(An earlier version of this story was originally published in Ideomancer)
By Lazette Gifford
Copyright 2012, Lazette Gifford
A bird flew out of the brown, leafless bush. Tom hadn't seen an animal in years, not a wild one. The small, brownish bird wouldn't have been counted as much more than a nuisance before the flares. Now he watched with his heart beating hard as the bird swept into the air and fluttered away again.
A single bird wasn't a sign of the end, but he wanted to believe they had finally pulled through the worst of the disaster. The scanners, the ones that still worked on the high ground, had shown no new flares erupting in the last month. Now, if the rain would just come again. . . .
The scientists, hiding in their own holes, said the water vapor was mostly still in the atmosphere. The oceans were lower, the polar caps diminished -- but not much of the water had actually escaped into space, lost forever from their protective envelope. Tom wanted to believe the news, but until the rains came, he was going to be a doubter.
Most people doubted these days, which was the real reason the scientists didn't come out of hiding. There were so many who said the scientists were somehow to blame, that it wasn't even safe to say you thought this a natural disaster. People wanted to find blame and for many it meant either the fate of God for their sinful ways or the stupidity of scientists who should have done something different. There was no joy in blaming blind nature.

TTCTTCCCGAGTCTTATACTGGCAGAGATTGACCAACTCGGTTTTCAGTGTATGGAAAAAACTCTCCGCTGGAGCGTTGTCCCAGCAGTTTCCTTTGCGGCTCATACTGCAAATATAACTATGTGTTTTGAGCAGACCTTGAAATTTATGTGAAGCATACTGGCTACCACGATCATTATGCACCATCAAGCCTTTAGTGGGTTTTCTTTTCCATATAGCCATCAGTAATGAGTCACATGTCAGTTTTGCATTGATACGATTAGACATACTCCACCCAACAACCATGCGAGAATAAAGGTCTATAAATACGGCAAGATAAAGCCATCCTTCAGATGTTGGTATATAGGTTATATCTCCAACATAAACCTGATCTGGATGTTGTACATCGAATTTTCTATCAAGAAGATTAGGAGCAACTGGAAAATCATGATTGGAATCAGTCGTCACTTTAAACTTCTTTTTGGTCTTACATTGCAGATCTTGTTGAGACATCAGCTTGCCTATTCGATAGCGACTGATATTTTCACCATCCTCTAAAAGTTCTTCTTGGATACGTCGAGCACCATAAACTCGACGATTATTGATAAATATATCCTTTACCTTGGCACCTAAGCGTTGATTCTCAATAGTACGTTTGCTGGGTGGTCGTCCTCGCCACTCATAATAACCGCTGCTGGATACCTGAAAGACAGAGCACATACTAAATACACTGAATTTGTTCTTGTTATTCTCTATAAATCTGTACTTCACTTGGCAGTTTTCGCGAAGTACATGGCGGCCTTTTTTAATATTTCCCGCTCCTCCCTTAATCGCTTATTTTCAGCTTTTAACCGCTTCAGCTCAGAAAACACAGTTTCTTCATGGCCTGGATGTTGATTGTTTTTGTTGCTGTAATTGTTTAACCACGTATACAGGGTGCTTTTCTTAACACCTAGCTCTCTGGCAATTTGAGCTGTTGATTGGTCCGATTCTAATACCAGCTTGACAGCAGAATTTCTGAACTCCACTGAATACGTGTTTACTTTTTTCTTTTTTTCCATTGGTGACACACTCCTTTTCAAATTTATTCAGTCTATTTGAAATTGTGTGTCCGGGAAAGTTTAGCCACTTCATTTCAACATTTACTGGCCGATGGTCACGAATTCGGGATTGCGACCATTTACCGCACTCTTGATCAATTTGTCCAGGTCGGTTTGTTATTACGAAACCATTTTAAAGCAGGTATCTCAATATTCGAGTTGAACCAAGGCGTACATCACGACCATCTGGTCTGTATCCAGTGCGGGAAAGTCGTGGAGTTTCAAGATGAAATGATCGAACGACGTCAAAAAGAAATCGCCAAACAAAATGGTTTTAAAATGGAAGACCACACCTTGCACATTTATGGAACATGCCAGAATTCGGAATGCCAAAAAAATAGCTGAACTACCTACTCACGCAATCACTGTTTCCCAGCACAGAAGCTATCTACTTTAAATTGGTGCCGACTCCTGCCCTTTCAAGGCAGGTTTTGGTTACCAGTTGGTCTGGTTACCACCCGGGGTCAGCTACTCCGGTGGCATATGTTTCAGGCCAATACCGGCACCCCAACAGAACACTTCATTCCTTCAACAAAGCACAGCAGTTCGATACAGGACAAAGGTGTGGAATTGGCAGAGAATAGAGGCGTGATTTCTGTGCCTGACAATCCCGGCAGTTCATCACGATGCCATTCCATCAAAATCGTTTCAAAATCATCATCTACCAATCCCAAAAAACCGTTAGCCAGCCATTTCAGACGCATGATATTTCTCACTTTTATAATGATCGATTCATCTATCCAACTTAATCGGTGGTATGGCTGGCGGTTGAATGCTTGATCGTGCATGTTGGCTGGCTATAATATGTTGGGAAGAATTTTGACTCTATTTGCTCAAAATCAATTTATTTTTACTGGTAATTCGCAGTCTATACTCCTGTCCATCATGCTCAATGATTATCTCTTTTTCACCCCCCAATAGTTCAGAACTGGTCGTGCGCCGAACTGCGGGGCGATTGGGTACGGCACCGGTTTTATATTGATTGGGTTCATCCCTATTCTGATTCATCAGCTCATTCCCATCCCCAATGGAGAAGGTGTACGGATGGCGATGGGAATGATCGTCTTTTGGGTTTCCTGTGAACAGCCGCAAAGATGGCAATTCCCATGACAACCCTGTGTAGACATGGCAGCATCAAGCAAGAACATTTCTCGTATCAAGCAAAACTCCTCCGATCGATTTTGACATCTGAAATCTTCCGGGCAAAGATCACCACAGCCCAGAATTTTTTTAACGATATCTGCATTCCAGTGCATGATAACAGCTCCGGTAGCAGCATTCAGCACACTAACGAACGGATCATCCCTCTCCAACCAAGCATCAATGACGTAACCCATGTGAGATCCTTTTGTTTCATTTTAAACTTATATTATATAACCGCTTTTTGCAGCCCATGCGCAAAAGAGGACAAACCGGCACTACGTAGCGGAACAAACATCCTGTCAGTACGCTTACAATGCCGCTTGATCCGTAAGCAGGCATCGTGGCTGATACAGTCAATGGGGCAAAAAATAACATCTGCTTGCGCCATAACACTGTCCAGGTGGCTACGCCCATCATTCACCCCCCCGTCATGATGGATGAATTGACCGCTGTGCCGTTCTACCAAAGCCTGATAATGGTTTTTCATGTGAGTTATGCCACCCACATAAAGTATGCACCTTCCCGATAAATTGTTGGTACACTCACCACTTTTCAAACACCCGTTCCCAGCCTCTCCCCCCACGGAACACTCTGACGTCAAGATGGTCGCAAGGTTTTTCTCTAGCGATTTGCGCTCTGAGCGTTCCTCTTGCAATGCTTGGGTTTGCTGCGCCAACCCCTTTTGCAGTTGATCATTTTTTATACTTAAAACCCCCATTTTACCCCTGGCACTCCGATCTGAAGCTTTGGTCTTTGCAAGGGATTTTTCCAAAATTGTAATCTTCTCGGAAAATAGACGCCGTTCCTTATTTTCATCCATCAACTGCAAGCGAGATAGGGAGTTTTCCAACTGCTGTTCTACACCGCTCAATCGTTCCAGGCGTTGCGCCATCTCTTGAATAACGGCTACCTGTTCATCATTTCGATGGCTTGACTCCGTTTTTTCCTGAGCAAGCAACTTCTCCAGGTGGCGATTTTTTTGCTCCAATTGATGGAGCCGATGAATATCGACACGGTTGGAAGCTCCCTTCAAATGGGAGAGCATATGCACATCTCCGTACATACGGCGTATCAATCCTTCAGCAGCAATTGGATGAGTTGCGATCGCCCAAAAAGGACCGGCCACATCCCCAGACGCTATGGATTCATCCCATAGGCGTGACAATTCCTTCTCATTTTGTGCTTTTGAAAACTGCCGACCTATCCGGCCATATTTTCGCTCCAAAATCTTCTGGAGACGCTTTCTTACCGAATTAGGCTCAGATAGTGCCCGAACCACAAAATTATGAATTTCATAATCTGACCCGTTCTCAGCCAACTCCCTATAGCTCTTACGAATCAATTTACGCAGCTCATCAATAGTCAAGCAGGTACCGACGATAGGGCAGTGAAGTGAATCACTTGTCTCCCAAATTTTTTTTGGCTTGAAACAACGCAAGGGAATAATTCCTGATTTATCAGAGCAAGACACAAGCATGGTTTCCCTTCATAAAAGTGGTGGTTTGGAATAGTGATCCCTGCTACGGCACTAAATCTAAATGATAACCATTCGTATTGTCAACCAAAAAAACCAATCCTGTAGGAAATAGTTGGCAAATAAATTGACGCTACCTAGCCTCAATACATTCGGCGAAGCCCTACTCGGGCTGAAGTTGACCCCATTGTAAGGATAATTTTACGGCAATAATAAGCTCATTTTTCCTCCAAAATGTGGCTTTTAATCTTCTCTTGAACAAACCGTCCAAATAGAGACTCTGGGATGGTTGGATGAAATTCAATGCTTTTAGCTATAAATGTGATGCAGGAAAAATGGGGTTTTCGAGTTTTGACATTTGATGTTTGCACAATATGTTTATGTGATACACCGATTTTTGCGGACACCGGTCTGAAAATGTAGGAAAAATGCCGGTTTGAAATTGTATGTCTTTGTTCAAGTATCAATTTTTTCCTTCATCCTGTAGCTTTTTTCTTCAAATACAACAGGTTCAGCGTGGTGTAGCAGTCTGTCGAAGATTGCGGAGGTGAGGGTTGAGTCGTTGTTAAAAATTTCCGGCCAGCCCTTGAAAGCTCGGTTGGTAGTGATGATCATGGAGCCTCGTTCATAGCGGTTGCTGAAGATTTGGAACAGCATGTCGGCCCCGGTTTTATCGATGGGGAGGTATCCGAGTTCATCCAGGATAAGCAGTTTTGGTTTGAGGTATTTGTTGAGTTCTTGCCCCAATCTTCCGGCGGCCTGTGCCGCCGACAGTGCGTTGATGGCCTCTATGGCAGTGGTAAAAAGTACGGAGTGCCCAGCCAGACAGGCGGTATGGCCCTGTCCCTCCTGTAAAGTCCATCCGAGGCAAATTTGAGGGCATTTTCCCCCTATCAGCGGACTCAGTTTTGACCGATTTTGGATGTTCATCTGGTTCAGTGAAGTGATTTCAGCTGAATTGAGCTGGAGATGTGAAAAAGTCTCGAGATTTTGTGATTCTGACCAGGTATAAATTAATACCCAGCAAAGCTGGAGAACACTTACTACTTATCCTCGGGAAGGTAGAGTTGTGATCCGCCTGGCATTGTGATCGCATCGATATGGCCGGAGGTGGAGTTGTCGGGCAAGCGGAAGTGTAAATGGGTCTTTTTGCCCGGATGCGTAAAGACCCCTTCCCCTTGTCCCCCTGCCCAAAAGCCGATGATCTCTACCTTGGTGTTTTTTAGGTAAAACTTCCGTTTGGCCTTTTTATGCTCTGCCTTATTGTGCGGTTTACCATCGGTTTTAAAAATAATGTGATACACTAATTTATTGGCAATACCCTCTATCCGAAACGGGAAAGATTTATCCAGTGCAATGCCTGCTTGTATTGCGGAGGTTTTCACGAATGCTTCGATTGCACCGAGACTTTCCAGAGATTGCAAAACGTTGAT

Too many people had lost loved ones in the flares. In another generation, they might accept more easily. Faces forgotten; the easy life lost forever. As Tom stood by the opening to the old mine, he tried to banish his own ghosts again.
Instead he shivered, still unconvinced this was the world he wanted to live in. He missed stupid things: Television, DVDs, and the ability to run down to the store and pick up some potato chips. His mouth watered at the thought of old, lost foods. He shoved the thoughts away, thinking he should run tests on soil and atmosphere. Unfortunately, even that much science was suspect these days.
Hell, it didn't matter. Either the rain came or not. The tests wouldn't make any difference and he didn't give a damn any more. Let the others have their rants and blame the scientists, if that made them happy and gave them purpose. And the scientists were certainly wise enough not to make a show of themselves these days.
And yet he still made this trek, up from the depths of the mine where they had stored with food and converted the dirt hole into their world. Five years now, living in the depths of the earth. He turned to go back again, slow to give up even this view of desolation for the dark dirt of the world he now called home.
As he turned, something brushed against the back of his neck, startling him. Tom slapped at it and spun, his heart beating double time. Nothing there. And then --
A breeze blew against his face. He felt a moment of numb panic knowing he couldn't get back to the shelter in time to avoid a flare.
He looked upward to see gray clouds scuttling across the evening sky, casting shadows against the ground. He stared for a long time.
And Tom sat on the ground and wept tears into the dry dust as he watched the rains come.
Find more of the Forward Motion Flash Friday Group here:http://www.fmwriters.com/flash.html